We will mean what he does. Back of this page
the path turns north. We are looking for a sign.
Our moccasins do not mark the ground.

Submitted by Bakari Thomas

Passing Remark

In scenery I like flat country.
In life I don’t like much to happen.

In personalities I like mild colorless people.
And in colors I prefer gray and brown.

My wife, a vivid girl from the mountains,
says, “Then why did you choose me?”

Mildly I lower my brown eyes—
there are so many things admirable people do not understand.

One Home

Mine was a Midwest home—you can keep your world.
Plain black hats rode the thoughts that made our code.
We sang hymns in the house; the roof was near God.

The light bulb that hung in the pantry made a wan light,
but we could read by it the names of preserves—
outside, the buffalo grass, and the wind in the night.

A wildcat sprang at Grandpa on the Fourth of July
when he was cutting plum bushes for fuel,
before Indians pulled the West over the edge of the sky.

To anyone who looked at us we said, “My friend”;
liking the cut of a thought, we could say “Hello.”
(But plain black hats rode the thoughts that made our code.)

The sun was over our town; it was like a blade.
Kicking cottonwood leaves we ran toward storms.
Wherever we looked the land would hold us up.

Hay-Cutters

Time tells them. They go along touching
the grass, the feathery ends. When it feels
just so, they start the mowing machine,
leaving the land its long windrows,
and air strokes the leaves dry.

Sometimes you begin to push; you want to
hurry the sun, have the hours expand, because
clouds come. Lightning looks out from their hearts.
You try to hope the clouds away.
‘Some year we’ll have perfect hay.’

American Gothic

If we see better through tiny,
grim glasses, we like to wear
tiny, grim glasses.
Our parents willed us this
view. It’s tundra? We love it.

We travel our kind of
Renaissance: barnfuls of hay,
whole voyages of corn, and
a book that flickers its
halo in the parlor.

Poverty plus confidence equals
pioneers. We never doubted.

Monuments For A Friendly Girl At A Tenth Grade Party

The only relics left are those long
spangled seconds our school clock chipped out
when you crossed the social hall
and we found each other alive,
by our glances never to accept our town’s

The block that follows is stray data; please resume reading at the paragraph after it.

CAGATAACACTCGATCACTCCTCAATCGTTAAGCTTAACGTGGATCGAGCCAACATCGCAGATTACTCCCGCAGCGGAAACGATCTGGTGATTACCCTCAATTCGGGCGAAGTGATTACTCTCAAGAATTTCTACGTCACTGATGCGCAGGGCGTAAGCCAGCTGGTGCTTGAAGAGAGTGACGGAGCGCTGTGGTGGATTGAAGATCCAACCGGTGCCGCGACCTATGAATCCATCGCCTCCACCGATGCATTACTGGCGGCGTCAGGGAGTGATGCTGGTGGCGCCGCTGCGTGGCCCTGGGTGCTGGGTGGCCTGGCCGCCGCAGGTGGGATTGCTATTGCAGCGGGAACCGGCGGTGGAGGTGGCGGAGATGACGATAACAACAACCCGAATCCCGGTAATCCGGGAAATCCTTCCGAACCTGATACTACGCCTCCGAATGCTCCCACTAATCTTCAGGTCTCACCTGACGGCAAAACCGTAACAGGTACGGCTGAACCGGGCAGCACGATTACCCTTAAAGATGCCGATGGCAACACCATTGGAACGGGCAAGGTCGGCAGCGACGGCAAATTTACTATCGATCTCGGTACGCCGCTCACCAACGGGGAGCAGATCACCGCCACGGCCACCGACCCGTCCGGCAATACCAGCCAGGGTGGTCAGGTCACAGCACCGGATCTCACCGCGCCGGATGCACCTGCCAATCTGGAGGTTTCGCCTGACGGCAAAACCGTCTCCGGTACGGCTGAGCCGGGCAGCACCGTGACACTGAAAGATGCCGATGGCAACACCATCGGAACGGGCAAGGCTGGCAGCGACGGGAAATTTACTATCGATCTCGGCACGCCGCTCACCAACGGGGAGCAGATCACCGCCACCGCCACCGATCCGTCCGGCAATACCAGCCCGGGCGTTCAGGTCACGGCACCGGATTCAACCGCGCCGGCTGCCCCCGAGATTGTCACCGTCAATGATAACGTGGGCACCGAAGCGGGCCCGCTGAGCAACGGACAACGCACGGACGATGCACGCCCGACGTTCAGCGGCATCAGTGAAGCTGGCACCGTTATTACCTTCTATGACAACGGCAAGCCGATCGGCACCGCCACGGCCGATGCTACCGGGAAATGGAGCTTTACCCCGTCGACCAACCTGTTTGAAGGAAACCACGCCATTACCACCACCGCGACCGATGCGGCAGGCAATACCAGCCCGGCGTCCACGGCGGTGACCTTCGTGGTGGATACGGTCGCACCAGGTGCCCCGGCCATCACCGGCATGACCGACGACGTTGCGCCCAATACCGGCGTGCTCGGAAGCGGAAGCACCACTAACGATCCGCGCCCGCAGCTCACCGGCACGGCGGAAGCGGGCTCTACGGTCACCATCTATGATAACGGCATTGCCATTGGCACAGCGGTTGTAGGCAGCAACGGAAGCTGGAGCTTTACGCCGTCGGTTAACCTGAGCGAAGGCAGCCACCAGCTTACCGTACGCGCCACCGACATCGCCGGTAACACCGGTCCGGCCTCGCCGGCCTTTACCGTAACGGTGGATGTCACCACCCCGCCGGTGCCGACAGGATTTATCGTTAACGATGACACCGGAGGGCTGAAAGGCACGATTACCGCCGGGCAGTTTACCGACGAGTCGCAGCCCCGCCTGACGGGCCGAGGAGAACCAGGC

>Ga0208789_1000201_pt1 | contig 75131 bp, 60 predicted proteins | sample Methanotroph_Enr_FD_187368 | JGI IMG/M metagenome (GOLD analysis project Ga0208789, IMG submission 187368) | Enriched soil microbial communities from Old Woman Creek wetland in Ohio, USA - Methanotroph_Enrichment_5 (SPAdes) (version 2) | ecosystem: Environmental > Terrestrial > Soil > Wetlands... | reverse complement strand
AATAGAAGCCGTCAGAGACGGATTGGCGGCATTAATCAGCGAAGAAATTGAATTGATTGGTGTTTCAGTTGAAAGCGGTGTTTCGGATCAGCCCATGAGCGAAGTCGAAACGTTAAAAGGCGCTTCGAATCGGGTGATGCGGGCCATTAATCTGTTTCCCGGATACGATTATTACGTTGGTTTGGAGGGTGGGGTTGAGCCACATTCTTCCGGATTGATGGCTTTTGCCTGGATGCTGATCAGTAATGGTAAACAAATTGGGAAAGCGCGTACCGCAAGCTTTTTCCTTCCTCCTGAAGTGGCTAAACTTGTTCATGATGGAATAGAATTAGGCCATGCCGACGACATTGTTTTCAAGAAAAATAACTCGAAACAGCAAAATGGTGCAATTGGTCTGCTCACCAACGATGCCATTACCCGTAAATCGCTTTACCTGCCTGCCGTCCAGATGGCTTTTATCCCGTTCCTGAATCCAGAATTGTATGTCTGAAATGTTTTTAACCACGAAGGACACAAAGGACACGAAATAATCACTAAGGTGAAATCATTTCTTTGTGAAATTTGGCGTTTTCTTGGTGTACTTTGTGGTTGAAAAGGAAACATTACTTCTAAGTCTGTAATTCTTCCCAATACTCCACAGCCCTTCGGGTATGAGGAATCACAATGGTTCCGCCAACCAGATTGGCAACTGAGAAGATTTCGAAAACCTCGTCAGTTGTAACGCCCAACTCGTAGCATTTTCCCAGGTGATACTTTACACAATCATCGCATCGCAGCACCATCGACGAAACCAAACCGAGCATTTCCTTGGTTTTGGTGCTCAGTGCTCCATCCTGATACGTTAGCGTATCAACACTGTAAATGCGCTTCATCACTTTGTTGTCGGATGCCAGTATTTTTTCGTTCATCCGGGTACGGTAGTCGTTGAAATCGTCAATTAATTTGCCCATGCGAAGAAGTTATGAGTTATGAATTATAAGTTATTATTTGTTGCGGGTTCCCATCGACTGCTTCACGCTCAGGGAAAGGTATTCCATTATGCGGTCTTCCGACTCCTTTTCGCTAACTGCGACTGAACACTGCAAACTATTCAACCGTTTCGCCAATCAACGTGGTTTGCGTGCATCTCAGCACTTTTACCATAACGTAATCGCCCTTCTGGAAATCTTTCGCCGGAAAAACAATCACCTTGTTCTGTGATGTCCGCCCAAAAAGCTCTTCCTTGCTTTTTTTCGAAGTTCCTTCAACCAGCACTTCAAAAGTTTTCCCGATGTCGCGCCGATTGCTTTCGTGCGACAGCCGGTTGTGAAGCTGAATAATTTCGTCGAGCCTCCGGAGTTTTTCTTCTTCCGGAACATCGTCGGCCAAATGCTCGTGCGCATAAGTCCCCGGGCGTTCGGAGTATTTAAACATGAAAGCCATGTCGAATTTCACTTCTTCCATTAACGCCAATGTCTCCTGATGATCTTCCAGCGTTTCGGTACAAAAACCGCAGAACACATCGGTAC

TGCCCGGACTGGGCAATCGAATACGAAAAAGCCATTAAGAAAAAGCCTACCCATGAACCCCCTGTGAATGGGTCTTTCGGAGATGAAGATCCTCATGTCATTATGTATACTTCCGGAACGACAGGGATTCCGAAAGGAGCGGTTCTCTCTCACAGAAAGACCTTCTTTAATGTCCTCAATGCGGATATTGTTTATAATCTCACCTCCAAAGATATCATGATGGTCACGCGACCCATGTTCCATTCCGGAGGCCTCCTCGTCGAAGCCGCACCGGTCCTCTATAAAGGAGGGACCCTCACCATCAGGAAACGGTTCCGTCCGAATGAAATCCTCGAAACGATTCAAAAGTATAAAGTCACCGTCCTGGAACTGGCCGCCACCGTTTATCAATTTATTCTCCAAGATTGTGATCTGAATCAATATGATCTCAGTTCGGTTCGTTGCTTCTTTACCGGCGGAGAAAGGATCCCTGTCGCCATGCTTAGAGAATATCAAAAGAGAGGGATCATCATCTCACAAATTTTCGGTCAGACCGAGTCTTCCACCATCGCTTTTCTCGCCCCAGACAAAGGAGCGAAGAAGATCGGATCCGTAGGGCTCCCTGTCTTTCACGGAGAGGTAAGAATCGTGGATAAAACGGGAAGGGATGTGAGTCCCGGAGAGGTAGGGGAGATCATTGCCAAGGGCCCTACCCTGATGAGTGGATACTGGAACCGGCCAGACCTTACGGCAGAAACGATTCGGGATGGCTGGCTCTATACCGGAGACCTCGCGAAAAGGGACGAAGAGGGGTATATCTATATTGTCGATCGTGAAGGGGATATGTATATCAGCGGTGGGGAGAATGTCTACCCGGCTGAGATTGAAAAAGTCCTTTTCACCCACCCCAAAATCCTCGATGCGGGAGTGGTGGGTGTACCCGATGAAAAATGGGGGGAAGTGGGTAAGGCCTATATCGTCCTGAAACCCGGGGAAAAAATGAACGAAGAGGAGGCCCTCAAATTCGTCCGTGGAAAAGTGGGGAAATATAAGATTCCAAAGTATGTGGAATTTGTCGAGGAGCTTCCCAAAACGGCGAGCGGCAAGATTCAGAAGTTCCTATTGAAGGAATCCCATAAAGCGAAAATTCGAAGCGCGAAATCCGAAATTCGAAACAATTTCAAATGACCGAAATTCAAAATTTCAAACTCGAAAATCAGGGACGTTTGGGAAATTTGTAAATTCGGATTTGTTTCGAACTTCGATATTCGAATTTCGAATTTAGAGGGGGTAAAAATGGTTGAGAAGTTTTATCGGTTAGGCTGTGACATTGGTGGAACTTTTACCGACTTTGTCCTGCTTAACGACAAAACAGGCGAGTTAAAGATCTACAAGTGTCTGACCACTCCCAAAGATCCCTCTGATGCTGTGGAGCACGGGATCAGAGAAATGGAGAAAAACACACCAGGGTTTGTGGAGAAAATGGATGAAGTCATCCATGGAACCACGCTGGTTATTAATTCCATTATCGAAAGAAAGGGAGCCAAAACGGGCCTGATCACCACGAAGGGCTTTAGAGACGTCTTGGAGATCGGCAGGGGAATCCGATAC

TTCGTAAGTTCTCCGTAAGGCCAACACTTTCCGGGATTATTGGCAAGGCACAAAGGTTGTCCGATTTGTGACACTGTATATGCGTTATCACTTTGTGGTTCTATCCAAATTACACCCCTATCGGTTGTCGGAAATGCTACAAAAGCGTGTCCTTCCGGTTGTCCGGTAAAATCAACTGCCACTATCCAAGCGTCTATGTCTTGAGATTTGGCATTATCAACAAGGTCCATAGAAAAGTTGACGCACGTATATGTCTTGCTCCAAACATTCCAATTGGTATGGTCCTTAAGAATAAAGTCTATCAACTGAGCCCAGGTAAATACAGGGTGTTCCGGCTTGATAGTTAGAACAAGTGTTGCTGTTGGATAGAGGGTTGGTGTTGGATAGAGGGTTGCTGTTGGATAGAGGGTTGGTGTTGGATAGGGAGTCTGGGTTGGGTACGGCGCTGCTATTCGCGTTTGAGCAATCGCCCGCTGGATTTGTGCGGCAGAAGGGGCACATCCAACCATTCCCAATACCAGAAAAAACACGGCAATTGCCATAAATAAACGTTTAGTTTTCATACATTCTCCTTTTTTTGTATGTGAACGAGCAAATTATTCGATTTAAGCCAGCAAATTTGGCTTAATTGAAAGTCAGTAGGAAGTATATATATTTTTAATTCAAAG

ways, torture for advancement,
nor ever again be prisoners by choice.

Now I learn you died
serving among the natives of Garden City,
Kansas, part of a Peace Corps
before governments thought of it.

Ruth, over the horizon your friends eat
foreign chaff and have addresses like titles,
but for you the crows and hawks patrol
the old river. May they never
forsake you, nor you need monuments
other than this I make, and the one
I hear clocks chip in that world we found.

Accountability

Cold nights outside the taverns in Wyoming
pickups and big semis lounge idling, letting their
haunches twitch now and then in gusts of powder snow,
their owners inside for hours, forgetting as well
as they can the miles, the circling plains, the still town
that connects to nothing but cold and space and a few
stray ribbons of pavement, icy guides to nothing
but bigger towns and other taverns that glitter and wait:
Denver, Cheyenne.

Hibernating in the library of the school on the hill
a few pieces by Thomas Aquinas or Saint Teresa
and the fragmentary explorations of people like Alfred
North Whitehead crouch and wait amid research folders
on energy and military recruitment posters glimpsed
by the hard stars. The school bus by the door, a yellow
mound, clangs open and shut as the wind finds a loose
door and worries it all night, letting the hollow
students count off and break up and blow away
over the frozen ground.

Humanities Lecture

Aristotle was a little man with
eyes like a lizard, and he found a streak
down the midst of things, a smooth place for his feet
much more important than the carved handles
on the coffins of the great.

He said you should put your hand out
at the time and place of need:
strength matters little, he said,
nor even speed.

His pupil, a king’s son, died
at an early age. That Aristotle spoke of him
it is impossible to find—the youth was
notorious, a conqueror, a kid with a gang,
but even this Aristotle didn’t ever say.

Around the farthest forest and along
all the bed of the sea, Aristotle studied
immediate, local ways. Many of which
were wrong. So he studied poetry.
There, in pity and fear, he found Man.

Many thinkers today, who stand low and grin,
have little use for anger or power, its palace
or its prison—
but quite a bit for that little man
with eyes like a lizard.

An Oregon Message

When we first moved here, pulled
the trees in around us, curled
our backs to the wind, no one
had ever hit the moon—no one.
Now our trees are safer than the stars,
and only other people’s neglect
is our precious and abiding shell,
pierced by meteors, radar, and the telephone.

From our snug place we shout